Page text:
USC backs new regional schools drama festival | UniSC | University of the Sunshine Coast, Queensland, Australia

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USC backs new regional schools drama festival

The popularity of the University of the Sunshine Coast’s Creative Industries degree, including the Drama major, has prompted USC’s support for the inaugural schools’ drama festival that will culminate at Caloundra this Saturday 8 August.

All of the comedy and tragedy of the theatre will be unmasked as more than 300 school drama students from across the region showcase their best performances.

The USC Outstanding Performance Award, with a perpetual trophy of the drama masks sculpted from cedar by Obi Valley artist Jack Wilms, will be presented at the 2015 Sunshine Coast Schools’ Drama Festival.

USC’s School of Communication and Creative Industries has confirmed its two-year sponsorship and Drama Lecturer Dr Jo Loth will adjudicate this year’s event.

Professor Rod McCulloch, who heads the USC School, said it was a perfect fit with the Bachelor of Creative Industries, now one of the University’s largest programs.

“Given the interest in drama in our local region, we wanted to support this inaugural schools’ drama festival which has the potential to be a major drawcard,” he said.

The event has been established by Sunshine Coast drama teachers, including committee president Ricki-Lee Bernhardt-Turpin of Kawana Waters State College, as a way of celebrating excellence in drama education.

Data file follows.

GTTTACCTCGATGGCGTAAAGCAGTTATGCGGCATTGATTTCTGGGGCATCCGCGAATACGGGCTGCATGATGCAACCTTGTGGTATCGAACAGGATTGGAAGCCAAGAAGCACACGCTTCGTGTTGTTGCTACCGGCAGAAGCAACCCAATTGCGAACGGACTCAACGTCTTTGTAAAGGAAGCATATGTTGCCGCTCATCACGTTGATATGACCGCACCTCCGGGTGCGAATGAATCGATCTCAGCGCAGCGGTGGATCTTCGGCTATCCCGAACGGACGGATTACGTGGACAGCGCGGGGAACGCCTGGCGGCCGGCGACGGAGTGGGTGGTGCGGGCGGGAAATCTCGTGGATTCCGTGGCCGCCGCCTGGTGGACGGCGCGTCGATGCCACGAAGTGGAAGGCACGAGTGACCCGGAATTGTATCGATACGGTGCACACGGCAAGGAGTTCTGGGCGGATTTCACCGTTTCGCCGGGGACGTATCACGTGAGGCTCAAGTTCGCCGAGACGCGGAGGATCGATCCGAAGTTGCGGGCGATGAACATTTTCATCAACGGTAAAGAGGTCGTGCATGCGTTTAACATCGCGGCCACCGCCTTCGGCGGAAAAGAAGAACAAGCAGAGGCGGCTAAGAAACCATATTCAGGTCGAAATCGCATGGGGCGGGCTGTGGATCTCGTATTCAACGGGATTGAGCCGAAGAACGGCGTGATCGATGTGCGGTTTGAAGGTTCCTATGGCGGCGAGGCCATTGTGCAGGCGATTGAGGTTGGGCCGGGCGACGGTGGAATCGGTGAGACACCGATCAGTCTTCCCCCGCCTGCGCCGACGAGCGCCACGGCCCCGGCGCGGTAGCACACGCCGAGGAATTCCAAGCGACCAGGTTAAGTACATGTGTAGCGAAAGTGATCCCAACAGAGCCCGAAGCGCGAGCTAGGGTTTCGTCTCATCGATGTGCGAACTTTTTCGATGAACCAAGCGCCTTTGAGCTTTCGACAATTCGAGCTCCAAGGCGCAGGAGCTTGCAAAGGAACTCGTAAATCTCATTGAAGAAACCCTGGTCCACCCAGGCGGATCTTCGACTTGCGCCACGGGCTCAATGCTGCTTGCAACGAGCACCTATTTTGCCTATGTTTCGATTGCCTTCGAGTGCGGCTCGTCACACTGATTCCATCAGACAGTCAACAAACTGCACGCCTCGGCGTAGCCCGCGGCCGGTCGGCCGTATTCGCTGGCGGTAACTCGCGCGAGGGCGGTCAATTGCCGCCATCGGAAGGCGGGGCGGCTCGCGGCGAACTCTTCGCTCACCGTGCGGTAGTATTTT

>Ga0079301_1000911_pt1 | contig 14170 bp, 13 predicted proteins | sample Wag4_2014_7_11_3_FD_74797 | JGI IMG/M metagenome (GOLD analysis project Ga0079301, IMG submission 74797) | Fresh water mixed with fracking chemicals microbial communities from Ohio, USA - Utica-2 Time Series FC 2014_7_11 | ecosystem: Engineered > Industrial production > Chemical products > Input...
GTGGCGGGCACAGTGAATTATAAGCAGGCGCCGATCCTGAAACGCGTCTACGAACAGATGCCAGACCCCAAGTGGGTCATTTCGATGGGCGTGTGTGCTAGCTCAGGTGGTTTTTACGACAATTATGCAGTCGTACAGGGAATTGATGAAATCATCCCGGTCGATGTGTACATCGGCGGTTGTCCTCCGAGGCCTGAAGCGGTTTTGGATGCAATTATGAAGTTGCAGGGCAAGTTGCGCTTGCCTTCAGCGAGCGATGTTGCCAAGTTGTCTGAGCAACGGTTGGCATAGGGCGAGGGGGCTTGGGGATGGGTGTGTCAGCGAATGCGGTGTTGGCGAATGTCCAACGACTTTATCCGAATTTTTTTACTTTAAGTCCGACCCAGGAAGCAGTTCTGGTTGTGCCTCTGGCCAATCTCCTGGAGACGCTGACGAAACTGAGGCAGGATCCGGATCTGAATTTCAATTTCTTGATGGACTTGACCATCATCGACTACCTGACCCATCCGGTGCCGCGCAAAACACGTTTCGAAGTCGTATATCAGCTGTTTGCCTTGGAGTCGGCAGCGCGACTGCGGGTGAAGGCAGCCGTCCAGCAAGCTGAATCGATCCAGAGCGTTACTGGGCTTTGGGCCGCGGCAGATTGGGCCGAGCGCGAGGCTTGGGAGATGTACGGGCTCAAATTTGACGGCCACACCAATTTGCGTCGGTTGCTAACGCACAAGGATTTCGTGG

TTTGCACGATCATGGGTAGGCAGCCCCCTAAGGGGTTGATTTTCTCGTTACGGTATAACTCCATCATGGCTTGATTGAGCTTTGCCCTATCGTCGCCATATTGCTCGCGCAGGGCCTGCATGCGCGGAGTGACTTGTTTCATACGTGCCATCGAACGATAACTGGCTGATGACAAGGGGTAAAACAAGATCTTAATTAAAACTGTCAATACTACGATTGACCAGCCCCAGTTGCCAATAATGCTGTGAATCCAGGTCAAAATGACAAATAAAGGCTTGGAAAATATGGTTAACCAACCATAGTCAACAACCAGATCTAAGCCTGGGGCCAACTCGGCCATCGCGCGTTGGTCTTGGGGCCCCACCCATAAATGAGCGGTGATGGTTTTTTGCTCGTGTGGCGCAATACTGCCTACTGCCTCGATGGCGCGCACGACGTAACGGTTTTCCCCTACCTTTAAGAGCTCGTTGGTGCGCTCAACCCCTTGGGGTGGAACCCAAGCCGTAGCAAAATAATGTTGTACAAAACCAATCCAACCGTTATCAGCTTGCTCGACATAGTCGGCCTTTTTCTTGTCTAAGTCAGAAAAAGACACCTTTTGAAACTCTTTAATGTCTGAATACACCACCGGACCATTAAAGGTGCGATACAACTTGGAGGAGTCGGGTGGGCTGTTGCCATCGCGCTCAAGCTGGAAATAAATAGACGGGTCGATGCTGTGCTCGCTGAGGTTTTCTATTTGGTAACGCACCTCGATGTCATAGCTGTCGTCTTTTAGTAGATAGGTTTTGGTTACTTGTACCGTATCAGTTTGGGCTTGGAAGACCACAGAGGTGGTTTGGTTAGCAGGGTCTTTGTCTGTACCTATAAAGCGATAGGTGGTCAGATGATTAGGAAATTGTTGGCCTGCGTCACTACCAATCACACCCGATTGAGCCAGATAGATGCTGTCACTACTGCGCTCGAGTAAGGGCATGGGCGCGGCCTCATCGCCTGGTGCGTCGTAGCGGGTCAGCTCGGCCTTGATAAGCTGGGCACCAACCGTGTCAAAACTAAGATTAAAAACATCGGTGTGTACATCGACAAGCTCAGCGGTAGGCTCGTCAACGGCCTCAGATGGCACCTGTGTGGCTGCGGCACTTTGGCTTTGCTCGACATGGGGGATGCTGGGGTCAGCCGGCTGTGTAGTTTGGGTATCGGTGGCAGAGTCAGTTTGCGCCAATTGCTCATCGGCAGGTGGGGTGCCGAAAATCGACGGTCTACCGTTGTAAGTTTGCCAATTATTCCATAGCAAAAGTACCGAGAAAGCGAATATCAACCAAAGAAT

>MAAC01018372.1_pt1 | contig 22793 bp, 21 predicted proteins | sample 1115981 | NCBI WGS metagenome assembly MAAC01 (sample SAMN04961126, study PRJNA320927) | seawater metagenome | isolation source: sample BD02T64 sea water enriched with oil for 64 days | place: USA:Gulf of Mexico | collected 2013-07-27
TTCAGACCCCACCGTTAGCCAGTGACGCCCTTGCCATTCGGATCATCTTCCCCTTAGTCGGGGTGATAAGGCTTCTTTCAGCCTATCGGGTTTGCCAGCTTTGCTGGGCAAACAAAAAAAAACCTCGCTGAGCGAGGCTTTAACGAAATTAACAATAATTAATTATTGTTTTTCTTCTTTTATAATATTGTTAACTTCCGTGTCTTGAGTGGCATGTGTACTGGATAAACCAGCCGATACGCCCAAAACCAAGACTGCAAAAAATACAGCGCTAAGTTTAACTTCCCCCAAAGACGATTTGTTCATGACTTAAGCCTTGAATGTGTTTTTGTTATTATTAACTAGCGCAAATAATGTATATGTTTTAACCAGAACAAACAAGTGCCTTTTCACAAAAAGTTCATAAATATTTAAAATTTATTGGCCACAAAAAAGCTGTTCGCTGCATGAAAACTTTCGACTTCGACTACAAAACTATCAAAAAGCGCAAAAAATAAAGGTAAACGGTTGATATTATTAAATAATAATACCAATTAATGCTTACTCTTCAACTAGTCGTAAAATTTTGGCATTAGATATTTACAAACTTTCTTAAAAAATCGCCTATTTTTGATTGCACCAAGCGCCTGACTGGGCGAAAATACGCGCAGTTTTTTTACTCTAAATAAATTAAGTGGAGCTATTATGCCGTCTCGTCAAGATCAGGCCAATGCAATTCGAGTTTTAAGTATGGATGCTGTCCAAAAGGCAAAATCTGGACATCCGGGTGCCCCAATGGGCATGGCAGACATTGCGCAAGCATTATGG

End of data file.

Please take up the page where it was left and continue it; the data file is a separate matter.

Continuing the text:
Junior, intermediate and senior sections are being held this week at Chancellor State College before the highlights performance on Saturday 8 August from 7pm at The Events Centre, Caloundra. Twelve schools from Caboolture to Gympie are involved.

Treasurer Sharon Hogan, a former USC education academic who is now an education consultant, said the committee was determined the event would be as durable as the wood of the perpetual trophy.

“All of these teachers have been volunteering their time to get this festival off the ground, along similar lines to the Gold Coast festival which has been going for more than 40 years,” she said.

“It’s a wonderful way to share the performance work being done in schools and build a stronger theatre culture on the Coast.”

— Julie Schomberg

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